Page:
Our first pick is the Terro T2302 Spider Killer Aerosol Spray. We’ve tested this out personally. And with the brand’s effectiveness against ant infestations, it should work against spiders too.
You can use Terro indoors and outdoors, against common arachnids like hobo spiders. It kills right on contact, but it also leaves residual control up to 6 weeks max. So you won’t have to keep spraying corners all the time. The spray also kills roaches, ticks, bedbugs, scorpions and crickets. With this, you won’t have to go through the trouble of buying other kinds of pesticides.
But if you’re looking for a long-term solution, try the Wet & Forget 803064 Miss Muffet’s Revenge Spider Killer. This spray is designed to provide a barrier between your house and the spiders, providing residual control for a whopping 12 months with just one application.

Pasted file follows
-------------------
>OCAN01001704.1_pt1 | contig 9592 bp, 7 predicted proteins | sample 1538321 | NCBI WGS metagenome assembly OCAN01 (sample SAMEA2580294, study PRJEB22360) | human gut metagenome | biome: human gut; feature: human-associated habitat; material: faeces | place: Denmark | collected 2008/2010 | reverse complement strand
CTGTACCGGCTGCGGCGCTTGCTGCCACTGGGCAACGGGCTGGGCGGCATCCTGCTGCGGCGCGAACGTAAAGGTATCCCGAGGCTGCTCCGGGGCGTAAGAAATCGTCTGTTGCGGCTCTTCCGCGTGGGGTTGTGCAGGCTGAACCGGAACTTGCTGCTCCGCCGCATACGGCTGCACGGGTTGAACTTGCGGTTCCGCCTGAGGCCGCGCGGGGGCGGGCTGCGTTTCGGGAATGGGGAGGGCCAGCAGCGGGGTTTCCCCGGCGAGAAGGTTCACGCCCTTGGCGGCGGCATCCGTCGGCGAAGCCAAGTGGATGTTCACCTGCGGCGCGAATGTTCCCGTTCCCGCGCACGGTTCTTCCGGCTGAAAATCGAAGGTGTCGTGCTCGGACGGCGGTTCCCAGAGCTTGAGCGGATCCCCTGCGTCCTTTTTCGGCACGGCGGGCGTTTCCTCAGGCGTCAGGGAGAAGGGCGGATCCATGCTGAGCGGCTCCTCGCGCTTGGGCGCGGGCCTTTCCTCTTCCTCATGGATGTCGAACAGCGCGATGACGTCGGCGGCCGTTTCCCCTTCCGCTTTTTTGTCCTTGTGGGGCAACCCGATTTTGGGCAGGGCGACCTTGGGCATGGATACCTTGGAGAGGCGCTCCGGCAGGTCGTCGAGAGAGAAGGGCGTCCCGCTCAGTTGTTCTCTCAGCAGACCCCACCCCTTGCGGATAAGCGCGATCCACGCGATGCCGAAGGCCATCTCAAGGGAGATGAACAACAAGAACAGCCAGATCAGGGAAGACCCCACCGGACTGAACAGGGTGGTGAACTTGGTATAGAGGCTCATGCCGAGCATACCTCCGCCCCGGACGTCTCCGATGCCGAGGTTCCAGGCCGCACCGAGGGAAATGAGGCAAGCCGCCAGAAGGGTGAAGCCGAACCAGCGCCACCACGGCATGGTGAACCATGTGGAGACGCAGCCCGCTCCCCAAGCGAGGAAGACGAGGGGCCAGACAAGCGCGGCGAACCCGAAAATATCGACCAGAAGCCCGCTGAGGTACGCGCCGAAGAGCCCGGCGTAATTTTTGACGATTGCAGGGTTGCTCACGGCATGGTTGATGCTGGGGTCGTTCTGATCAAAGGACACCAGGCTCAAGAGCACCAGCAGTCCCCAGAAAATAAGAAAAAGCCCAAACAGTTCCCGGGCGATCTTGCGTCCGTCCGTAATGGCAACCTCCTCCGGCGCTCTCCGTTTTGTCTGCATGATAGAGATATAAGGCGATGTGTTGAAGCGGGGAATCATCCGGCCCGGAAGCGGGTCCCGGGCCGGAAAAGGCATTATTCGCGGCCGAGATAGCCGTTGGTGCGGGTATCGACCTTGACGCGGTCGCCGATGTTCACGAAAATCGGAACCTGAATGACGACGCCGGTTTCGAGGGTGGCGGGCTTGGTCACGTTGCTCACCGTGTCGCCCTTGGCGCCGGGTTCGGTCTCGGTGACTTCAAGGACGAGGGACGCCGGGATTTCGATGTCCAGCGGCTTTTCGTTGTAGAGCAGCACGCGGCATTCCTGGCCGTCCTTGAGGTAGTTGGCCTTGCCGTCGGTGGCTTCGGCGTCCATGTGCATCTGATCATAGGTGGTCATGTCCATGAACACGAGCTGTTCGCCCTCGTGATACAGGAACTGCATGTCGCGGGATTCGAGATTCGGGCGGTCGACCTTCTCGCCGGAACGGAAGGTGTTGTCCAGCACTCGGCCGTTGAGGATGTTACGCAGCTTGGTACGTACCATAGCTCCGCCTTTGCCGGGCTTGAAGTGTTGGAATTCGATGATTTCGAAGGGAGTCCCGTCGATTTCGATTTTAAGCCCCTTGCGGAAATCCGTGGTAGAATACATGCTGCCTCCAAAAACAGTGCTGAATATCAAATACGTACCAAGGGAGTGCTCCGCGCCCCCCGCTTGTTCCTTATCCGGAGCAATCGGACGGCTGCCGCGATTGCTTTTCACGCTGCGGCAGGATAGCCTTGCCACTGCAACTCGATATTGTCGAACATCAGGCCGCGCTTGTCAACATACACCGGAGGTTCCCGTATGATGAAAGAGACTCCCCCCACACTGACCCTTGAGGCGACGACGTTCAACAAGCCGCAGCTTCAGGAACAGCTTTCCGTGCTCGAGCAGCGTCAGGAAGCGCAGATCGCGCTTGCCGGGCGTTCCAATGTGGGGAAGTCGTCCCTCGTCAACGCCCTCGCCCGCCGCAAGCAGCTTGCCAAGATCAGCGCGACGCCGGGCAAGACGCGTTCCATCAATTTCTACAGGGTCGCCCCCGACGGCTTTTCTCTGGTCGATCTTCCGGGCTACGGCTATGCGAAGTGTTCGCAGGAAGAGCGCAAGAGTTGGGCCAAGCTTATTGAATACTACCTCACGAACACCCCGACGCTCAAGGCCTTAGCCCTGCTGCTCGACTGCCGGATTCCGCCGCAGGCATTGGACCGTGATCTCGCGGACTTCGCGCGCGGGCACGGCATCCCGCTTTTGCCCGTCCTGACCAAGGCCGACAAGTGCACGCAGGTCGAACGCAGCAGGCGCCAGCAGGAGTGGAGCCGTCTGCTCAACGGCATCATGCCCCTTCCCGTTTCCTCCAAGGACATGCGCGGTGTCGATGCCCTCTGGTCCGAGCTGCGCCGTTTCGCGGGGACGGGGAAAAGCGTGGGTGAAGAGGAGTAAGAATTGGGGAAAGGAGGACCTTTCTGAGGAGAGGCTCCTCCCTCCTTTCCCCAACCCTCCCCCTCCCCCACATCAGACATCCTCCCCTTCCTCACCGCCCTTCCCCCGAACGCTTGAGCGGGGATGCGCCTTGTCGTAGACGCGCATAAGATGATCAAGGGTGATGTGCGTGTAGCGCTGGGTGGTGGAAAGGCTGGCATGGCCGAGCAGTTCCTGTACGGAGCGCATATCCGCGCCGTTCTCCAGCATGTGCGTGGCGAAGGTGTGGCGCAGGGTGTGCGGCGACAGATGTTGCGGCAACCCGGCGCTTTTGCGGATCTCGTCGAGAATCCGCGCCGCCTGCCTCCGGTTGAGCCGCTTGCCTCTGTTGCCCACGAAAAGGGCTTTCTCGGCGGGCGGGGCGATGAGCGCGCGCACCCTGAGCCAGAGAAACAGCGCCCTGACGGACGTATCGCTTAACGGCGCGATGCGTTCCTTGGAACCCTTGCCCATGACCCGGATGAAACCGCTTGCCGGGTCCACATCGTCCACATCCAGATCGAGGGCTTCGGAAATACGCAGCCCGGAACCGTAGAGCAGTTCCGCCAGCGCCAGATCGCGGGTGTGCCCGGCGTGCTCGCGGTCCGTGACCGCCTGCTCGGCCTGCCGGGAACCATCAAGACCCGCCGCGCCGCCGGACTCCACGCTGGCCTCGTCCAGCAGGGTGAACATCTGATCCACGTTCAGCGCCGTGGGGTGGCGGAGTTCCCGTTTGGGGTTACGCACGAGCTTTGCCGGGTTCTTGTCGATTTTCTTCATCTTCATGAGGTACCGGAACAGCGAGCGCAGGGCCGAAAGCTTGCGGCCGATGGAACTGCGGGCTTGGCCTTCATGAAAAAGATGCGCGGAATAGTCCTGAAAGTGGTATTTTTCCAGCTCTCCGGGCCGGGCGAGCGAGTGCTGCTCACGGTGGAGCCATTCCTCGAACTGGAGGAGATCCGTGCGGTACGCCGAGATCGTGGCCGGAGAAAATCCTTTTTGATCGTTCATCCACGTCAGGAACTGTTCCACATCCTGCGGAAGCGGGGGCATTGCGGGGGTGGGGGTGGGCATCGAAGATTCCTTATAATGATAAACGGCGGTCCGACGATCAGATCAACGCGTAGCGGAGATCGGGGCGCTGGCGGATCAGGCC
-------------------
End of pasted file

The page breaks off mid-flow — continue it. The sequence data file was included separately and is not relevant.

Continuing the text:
Keep some tobacco around
Somtimes, learning how to get rid of spiders means using a lot of unconventional materials. In this case, it’s that packet of cigarettes lying around the house.
Tobacco is rich in lectin, an insecticidal protein that’s used by a lot of plants in their defense against pests. It’s so effective that it’s even an important ingredient in many commercial insecticides.
But as a DIY spider killer or repellent, what you should just do is dismantle some cigars to make a spray. Soak the tobacco in some water and vinegar, and then spray the mixture into the spider-infested corners of the house.
Use dish soap
Unlike a lot of the methods we’ve mentioned, dish soap doesn’t repel spiders. It down right kills them on contact.